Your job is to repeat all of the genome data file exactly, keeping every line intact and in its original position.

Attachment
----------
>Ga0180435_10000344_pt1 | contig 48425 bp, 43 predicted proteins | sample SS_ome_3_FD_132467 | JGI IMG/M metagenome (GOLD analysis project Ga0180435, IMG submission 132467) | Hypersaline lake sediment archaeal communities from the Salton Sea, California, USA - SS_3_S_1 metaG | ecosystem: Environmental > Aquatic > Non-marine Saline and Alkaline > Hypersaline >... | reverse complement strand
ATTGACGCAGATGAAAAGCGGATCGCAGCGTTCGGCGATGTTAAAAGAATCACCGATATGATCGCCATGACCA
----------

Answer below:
>Ga0180435_10000344_pt1 | contig 48425 bp, 43 predicted proteins | sample SS_ome_3_FD_132467 | JGI IMG/M metagenome (GOLD analysis project Ga0180435, IMG submission 132467) | Hypersaline lake sediment archaeal communities from the Salton Sea, California, USA - SS_3_S_1 metaG | ecosystem: Environmental > Aquatic > Non-marine Saline and Alkaline > Hypersaline >... | reverse complement strand
ATTGACGCAGATGAAAAGCGGATCGCAGCGTTCGGCGATGTTAAAAGAATCACCGATATGATCGCCATGACCA